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This YouTube video purports to be of a rocket launch from the Kennedy Space Center in 2010.

It shows a rocket reaching the speed of sound, and creating a sonic boom at the same time as the rocket passes through a "sun dog", and the resultant ripples appearing through the atmosphere.

This video was cited on a Lithuanian technology news website, with the claim that the ascending rocket has managed to "tear a rainbow (sun dog) apart" (my translation, the headline contains other catch phrases as well): NASA raketa suplėšė vaivorykštę (Video) The article cites the expert of atmospheric optics, Les Cowley, explaining this phenomenon.

The video is also referenced on It's Okay to be Smart blog.

The thing is, I have seen a lot of rocket launches, but I have never seen an atmospheric ripple effect like this before and that is the thing that I'm skeptical about.

Does this video show an authentic meteorological rippling effect?

The rippling effect

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    Clicking through to get to the YT video itself and looking at the comments, I got this video that shows the same effect from a different angle at 9:45. – DevSolar Jul 16 '18 at 15:22
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    There are a number of videos of this launch, amateur and professional, many of which catch this phenomenon, but others of which don't. (There are many sites from which one can watch a launch. Apparently you had to be at the right one.) There are a number of photographs of the phenomenon such as this Astronomy Picture Of the Day (copyrighted, so please don't reproduce in an answer). Doubting the explanation, yes, that falls in the realm of this site, but why would you doubt this happened? – David Hammen Jul 17 '18 at 21:06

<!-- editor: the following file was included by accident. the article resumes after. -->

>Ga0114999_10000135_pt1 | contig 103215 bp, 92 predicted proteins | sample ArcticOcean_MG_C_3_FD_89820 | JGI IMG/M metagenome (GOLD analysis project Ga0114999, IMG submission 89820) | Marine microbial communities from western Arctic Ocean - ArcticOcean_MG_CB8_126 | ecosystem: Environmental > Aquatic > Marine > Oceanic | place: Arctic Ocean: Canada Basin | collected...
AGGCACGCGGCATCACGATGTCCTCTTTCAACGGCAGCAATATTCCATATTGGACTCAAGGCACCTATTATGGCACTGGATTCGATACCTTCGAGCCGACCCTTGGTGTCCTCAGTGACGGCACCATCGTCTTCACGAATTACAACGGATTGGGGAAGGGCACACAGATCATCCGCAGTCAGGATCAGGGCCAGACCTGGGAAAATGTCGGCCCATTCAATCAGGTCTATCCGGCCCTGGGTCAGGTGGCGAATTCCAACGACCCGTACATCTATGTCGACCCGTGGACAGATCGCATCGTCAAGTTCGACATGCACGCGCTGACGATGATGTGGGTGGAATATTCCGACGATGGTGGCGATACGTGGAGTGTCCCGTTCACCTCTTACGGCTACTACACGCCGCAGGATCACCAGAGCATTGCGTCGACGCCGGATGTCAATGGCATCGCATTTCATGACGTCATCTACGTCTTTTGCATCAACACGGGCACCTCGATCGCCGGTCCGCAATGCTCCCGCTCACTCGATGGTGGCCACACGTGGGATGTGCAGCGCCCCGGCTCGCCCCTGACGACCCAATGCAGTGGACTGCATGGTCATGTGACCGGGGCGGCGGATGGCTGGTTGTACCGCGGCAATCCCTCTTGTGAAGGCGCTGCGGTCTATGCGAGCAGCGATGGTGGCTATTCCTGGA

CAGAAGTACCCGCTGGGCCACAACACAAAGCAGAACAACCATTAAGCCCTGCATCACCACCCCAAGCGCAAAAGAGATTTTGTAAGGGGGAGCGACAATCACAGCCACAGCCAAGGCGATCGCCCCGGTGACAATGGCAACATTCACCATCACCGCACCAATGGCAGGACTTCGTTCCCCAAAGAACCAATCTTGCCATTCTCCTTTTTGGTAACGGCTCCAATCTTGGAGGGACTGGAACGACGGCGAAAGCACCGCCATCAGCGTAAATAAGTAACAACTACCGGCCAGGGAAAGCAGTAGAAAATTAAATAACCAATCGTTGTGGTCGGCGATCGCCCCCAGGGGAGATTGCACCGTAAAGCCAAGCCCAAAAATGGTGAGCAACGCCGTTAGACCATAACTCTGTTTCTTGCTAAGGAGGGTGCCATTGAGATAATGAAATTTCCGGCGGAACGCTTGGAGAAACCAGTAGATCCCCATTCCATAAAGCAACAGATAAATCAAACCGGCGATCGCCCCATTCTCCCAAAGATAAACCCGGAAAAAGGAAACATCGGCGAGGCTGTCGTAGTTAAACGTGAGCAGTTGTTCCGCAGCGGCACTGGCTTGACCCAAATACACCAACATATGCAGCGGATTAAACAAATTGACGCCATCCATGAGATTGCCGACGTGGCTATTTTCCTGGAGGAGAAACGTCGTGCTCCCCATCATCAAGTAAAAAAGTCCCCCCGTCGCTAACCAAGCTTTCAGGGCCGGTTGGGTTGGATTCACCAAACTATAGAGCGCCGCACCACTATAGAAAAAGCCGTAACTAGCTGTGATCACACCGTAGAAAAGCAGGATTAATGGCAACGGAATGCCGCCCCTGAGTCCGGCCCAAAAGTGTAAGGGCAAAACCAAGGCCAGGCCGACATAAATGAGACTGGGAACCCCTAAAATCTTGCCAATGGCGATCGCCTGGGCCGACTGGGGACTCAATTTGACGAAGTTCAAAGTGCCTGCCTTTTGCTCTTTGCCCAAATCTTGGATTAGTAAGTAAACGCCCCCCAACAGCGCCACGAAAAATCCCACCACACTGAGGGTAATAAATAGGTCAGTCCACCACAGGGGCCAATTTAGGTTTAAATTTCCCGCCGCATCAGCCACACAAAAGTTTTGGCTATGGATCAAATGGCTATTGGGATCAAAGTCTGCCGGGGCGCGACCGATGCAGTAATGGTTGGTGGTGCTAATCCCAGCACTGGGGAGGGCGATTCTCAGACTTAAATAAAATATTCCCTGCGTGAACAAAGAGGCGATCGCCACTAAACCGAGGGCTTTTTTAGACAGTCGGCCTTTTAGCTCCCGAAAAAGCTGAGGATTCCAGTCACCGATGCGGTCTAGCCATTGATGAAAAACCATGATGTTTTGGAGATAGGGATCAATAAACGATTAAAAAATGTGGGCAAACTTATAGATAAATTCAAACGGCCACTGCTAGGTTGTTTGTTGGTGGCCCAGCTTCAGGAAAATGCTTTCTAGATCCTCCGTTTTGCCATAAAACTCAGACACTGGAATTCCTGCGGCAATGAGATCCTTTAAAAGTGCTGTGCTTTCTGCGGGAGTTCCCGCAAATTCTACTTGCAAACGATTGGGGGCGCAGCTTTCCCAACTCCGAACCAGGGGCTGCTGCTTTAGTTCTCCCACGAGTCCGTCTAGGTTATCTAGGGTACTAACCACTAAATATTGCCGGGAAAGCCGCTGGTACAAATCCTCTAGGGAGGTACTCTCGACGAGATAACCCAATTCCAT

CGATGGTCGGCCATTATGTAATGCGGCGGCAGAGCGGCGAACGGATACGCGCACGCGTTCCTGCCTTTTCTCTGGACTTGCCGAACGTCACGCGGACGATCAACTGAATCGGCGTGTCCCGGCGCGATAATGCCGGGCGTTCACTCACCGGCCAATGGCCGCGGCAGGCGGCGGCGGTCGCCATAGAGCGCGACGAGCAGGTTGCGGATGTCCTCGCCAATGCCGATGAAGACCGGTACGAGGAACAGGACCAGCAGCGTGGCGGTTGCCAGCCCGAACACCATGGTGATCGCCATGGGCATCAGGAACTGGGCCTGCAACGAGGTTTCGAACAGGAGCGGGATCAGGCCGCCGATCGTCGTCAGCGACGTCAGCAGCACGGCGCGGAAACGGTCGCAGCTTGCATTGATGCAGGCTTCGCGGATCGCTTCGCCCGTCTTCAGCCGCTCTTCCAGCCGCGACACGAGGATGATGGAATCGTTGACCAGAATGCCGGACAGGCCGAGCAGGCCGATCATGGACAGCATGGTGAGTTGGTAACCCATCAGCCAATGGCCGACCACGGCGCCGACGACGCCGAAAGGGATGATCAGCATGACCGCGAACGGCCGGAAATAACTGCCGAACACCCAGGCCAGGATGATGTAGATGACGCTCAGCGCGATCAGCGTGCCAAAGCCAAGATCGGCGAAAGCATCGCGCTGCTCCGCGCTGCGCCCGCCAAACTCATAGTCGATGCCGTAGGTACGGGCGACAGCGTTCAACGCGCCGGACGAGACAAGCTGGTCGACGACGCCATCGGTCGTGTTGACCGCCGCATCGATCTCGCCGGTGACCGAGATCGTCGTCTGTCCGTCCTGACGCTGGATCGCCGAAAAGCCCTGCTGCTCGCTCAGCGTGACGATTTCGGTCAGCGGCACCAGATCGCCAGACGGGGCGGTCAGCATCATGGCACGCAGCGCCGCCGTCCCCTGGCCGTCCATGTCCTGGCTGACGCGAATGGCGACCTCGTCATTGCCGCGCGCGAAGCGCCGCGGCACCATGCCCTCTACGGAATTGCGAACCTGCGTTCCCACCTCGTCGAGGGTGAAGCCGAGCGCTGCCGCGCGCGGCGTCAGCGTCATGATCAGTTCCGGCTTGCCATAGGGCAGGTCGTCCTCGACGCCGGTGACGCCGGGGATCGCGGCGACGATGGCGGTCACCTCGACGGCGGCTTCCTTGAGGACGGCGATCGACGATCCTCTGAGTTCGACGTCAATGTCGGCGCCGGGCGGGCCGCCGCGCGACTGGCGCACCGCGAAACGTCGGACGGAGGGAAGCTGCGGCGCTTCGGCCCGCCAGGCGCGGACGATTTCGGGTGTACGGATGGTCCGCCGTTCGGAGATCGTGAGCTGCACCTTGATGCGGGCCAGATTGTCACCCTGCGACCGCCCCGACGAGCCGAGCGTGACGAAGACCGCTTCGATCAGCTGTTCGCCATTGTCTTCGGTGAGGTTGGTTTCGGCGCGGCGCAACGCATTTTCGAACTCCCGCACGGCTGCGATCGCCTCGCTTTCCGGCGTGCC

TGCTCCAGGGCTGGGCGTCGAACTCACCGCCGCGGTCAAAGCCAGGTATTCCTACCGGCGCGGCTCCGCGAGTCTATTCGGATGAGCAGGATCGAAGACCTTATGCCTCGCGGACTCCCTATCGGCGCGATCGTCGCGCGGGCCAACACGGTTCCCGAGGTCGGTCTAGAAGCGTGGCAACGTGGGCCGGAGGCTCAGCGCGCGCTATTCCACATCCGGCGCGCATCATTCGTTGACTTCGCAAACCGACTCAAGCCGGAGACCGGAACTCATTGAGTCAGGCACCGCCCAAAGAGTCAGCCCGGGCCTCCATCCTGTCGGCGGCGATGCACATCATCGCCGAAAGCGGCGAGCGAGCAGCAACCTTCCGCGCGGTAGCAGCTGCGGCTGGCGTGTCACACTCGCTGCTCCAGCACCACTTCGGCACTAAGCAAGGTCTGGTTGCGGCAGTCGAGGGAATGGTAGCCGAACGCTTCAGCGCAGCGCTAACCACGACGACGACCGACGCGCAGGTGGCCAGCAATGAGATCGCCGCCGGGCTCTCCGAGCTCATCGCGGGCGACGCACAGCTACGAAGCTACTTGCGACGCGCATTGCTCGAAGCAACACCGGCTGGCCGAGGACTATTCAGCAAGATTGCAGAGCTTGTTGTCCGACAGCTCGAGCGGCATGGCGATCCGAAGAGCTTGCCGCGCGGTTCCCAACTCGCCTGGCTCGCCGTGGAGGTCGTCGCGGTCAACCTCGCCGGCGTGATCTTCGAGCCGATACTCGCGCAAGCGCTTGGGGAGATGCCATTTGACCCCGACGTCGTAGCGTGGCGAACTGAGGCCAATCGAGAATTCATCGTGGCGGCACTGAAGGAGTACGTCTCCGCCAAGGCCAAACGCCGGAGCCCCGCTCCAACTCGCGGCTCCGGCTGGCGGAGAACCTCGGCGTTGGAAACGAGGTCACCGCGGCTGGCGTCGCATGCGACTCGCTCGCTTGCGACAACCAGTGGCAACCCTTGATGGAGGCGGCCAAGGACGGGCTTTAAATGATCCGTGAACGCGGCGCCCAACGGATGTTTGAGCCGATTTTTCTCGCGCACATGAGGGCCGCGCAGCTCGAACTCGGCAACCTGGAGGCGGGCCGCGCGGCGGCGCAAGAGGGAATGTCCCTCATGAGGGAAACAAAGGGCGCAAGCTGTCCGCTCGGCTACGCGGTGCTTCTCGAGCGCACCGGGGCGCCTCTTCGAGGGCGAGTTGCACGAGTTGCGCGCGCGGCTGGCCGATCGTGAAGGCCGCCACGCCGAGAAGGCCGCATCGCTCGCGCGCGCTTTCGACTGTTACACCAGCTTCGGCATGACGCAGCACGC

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    I can't see the video, but if it is anything like others I have seen claiming a "sonic boom" that's not quite right: popularmechanics.com/flight/a19466/… – JasonR Jul 19 '18 at 11:50
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    @SebastianRedl you can see it on the upper right part of the video around 1:52, just before the ripples appear. – Ernis Jul 20 '18 at 10:50
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    @DanielRHicks you say that shockwaves "would reflect sunlight" - can you explain what the reflective surface would be... – Rory Alsop Jul 20 '18 at 12:38

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